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Non-potable water for non-essential use imported by sea

The Gibraltar Government has imported 200,000 litres of non-potable water by sea to be used for street flushing, green areas as well as for the wildlife in Alameda Park.

Non-potable water is not treated to drinking water standards and is not meant for human consumption.

The Government stressed this measure does not hamper any efforts, or delay the importation of the water being brought in by land for human consumption.

The Ministry of Environment has imported the non-potable water overnight as a contingency measure following restrictions to non-essential use of water.

“I would like to thank all those who have made this possible, as well as those working around the clock to ensure that street flushing, our wildlife and green areas can be maintained as well as possible under these circumstances and during the hottest time of the year," Minister for Environment, Dr John Cortes, said.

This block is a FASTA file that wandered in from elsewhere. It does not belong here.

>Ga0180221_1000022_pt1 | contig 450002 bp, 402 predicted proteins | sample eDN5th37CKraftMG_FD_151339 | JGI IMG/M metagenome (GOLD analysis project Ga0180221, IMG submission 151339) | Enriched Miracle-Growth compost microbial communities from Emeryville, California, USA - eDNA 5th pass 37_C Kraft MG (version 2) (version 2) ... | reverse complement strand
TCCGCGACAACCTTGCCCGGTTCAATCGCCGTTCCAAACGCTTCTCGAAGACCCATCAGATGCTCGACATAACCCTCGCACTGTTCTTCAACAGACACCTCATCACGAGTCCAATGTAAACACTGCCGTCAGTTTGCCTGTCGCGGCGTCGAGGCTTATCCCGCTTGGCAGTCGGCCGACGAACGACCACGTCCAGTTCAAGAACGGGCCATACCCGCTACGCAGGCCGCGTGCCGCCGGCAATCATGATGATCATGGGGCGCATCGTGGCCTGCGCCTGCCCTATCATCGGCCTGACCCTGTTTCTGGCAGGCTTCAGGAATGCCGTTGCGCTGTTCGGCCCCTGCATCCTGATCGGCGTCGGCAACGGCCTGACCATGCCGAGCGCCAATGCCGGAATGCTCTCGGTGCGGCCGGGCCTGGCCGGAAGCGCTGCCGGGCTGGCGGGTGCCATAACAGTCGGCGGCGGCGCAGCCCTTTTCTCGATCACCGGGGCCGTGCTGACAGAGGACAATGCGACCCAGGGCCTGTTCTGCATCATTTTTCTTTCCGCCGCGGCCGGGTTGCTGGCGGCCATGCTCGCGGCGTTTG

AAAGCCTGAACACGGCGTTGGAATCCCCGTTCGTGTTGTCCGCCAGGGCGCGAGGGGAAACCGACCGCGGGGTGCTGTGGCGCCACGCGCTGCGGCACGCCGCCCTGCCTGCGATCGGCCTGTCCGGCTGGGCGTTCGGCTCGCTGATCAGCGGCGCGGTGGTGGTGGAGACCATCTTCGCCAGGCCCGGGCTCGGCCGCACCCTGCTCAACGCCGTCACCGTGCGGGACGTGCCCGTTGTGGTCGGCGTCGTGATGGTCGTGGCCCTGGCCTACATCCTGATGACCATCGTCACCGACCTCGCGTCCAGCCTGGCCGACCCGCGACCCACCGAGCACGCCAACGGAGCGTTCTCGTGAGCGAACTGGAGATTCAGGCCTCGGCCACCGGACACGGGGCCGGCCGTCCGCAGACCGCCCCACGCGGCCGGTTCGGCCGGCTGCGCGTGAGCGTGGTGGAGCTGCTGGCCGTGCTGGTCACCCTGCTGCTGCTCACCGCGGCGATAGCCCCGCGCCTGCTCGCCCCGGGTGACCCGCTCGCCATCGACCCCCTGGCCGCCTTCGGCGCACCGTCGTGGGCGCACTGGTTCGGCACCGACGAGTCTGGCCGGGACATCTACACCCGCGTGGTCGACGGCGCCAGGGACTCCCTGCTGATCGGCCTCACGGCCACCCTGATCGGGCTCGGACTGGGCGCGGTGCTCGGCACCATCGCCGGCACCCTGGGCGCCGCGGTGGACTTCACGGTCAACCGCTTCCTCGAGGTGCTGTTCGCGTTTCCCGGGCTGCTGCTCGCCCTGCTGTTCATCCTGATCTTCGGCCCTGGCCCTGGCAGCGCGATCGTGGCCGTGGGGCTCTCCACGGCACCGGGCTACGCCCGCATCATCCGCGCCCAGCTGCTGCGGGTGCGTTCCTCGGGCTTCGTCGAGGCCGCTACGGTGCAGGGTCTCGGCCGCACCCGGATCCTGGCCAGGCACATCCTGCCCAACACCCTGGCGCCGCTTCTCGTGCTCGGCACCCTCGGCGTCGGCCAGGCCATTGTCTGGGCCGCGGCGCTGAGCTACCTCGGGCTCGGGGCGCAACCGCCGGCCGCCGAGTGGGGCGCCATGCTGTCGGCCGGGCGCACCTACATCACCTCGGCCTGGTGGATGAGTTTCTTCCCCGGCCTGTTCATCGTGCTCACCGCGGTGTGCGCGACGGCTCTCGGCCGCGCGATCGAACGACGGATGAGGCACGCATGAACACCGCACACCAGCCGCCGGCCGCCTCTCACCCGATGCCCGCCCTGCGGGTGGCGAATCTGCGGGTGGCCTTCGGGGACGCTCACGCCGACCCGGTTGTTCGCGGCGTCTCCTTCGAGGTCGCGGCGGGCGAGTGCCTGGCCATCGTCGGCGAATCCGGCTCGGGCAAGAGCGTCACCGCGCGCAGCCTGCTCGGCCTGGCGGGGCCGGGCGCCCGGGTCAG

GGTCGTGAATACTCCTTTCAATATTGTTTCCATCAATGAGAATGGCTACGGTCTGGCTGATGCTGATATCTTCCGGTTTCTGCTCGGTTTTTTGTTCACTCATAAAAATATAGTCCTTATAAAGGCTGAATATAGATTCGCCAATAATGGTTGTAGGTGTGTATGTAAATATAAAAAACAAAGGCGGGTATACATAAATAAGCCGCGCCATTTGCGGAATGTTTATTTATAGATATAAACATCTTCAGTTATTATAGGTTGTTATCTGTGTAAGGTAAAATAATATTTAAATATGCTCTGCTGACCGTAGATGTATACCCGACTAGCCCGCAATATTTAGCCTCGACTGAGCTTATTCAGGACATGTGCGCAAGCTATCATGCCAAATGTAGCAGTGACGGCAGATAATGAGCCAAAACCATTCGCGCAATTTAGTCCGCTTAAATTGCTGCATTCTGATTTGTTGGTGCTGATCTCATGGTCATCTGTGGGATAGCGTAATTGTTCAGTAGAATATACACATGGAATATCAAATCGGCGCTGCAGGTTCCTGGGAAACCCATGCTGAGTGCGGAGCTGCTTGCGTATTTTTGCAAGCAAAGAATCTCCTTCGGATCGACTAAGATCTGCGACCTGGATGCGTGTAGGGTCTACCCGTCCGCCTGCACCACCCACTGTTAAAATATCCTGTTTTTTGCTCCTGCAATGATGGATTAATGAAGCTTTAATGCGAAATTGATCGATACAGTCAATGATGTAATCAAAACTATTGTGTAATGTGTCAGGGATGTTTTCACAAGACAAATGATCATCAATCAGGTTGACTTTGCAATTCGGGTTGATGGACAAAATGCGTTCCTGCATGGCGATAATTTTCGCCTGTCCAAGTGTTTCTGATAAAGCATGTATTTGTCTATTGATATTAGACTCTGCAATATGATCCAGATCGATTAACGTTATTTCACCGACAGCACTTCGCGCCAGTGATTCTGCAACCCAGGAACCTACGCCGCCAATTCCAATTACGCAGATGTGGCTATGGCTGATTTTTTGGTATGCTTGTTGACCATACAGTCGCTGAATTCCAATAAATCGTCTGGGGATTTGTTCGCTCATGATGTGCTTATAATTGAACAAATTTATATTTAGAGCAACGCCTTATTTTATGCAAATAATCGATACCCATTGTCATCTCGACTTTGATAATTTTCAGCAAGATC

"Green areas like Commonwealth Park are enjoyed by many in the community, and if not watered for 3 days would have to be completely replaced at huge cost."

"By safeguarding the grass, we will not have to cause further disruption to the public later in the year. We will continue to import non-potable water by sea until the water supply issues are resolved."

By importing non-potable water, the Ministry of Environment aims to relieve the pressure off AquaGib’s supply whilst their stock levels are replenished.

The importation of non- potable water by sea is expected to continue for some days to minimise the impact to wildlife and green areas across Gibraltar.

“This contingency measure is vital for ensuring that we can keep wildlife and green areas alive despite the water restrictions that have been in place for some days," Chief Scientist, Dr Liesl Mesilio, said.

"We hope that this non-potable supply will continue over the following days, which will allow AquaGib to replenish their stocks sufficiently before we return to normal water distribution."

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